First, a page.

Marine experts urge action to protect UK dolphins Published: 22 May, 2007
MARINE experts today warned dolphins could disappear from part of the
UK’s coastline unless action is taken to protect them from commercial
More than a dozen species of dolphin, whale and porpoise are regularly
seen off the coasts of Dorset, Devon, Cornwall and the Isles of Scilly,particularly between June and August.
But a report analysing 14 years of cetacean records from the south west of England shows an alarming decline in the sighting of some species – particularly bottlenose dolphins.
It also shows an increase in the number of dead dolphins washed up on
The problem was highlighted when numerous dolphin carcasses were found
along the south west coastline after the container ship MSC Napoli was
grounded a mile off Sidmouth in Devon on January 20.
The joint report by Marine Connection and The Wildlife Trusts highlights the 14 species of whale, dolphin and porpoise which are regularly spotted off the south west, dubbed England’s “Dolphin Coast”.
Lissa Goodwin, fisheries and policy officer for Marine Connection, said: “Entanglement in fishing gear is the number one cause of death in stranded dolphins, particularly common dolphins and harbour porpoises.
“If we want to reduce human impacts on dolphins and protect the region’s dolphins then we need to take urgent action.”
The report shows that, overall, more cetaceans are reported now than in 1990.
But this may be because more people are aware of the importance of
reporting sightings rather than an indicator of an increase in numbers.
Sightings of bottlenose dolphin have decreased since 1990 and many
scientists and researchers believe the south west population is in
Experts believe the number of dead dolphins and porpoises found on the
south west’s beaches is less than 1% of the total biocatch – dolphins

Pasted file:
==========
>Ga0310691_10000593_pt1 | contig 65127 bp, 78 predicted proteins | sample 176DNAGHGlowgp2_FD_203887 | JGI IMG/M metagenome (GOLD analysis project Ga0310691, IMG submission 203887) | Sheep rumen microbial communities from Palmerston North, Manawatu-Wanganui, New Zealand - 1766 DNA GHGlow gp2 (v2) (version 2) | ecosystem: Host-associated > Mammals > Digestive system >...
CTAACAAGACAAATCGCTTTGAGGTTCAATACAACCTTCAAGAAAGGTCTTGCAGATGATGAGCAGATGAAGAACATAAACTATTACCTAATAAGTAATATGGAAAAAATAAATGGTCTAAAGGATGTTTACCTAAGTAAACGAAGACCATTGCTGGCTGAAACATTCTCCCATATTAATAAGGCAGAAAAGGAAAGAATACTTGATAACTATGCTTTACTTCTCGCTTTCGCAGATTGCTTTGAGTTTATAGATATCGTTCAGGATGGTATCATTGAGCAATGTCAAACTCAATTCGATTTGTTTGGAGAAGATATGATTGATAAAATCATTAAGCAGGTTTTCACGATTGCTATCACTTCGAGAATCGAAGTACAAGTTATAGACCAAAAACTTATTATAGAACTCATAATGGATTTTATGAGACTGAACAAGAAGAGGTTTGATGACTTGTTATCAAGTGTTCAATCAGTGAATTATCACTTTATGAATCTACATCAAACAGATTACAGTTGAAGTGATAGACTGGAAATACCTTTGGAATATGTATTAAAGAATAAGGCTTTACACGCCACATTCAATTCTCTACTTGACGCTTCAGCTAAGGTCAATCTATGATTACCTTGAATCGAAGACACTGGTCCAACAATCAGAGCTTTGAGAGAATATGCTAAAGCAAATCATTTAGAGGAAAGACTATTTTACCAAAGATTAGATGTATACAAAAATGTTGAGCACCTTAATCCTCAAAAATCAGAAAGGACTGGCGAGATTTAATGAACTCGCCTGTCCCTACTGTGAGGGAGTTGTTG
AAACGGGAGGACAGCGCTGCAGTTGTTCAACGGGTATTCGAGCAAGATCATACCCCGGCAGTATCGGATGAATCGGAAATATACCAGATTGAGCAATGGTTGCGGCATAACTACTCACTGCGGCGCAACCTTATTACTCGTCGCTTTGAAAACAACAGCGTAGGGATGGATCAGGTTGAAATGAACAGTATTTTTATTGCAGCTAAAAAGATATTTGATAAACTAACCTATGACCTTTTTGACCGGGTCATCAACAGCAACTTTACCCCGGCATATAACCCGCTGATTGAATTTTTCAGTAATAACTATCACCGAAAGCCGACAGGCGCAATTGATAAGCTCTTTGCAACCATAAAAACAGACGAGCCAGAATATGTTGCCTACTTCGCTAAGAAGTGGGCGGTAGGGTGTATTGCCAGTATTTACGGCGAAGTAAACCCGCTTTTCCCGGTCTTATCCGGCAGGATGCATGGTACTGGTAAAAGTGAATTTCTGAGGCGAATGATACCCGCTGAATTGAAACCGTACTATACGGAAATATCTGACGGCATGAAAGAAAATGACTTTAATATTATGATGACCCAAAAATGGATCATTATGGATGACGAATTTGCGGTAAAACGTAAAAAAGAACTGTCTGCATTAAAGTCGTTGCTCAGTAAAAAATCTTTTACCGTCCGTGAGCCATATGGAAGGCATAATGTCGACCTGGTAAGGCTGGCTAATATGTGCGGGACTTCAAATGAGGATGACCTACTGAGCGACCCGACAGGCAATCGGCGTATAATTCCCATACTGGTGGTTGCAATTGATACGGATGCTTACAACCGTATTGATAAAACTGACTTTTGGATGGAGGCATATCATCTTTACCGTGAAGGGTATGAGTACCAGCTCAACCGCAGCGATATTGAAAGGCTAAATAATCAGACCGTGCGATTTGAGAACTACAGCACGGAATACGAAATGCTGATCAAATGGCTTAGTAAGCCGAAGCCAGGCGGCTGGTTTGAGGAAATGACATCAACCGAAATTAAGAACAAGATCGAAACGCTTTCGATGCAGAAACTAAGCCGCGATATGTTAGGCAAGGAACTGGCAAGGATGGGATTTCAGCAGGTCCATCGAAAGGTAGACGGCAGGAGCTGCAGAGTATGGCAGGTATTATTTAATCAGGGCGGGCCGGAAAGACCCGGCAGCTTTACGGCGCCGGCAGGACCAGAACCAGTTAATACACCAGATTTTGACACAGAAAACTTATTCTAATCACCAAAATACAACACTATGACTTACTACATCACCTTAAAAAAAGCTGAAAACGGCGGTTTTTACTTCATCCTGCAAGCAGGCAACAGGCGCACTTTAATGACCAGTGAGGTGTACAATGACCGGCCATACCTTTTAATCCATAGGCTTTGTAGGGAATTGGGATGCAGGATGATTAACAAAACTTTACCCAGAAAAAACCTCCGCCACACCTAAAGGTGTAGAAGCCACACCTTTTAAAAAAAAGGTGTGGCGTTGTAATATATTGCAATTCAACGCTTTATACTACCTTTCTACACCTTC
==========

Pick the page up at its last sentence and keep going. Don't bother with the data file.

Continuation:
caught in fishing nets.
Dr Goodwin said: “What we are seeing now really are the last dolphins to frequent our shores.
“Certainly with bottlenose dolphins, I think we could be seeing the last of them in the south west.
“Of all marine life species, dolphins are the one species judged to be
charismatic and many people take them to their heart.”
She added: “It’s difficult to set any specific timeline but it is really quite worrying.”
The South West Dolphin Report, which Dr Goodwin said has “nationwide
implications”, is being launched at a presentation evening hosted by
Marine Connection and The Wildlife Trusts tonight at the Royal Plymouth Corinthian Yacht Club, in Plymouth.
It recommends a number of urgent actions to save the dolphins including the use of acoustic alarms on fishing nets, known as pingers, that emit warning sounds every few seconds to alert nearby animals to the presence of bottom-set gill and tangle-nets.
It also calls for research into why dolphins and porpoises get caught in fishing nets and for a scheme to allow necropsies to determine the cause of death of those washed ashore.
A report on the distribution and type of fishing around south west
shores is needed.
More power should also be granted to inshore fishery management bodies
enabling them to close fisheries known to catch dolphins and other
creatures until a suitable device or measure has been identified.
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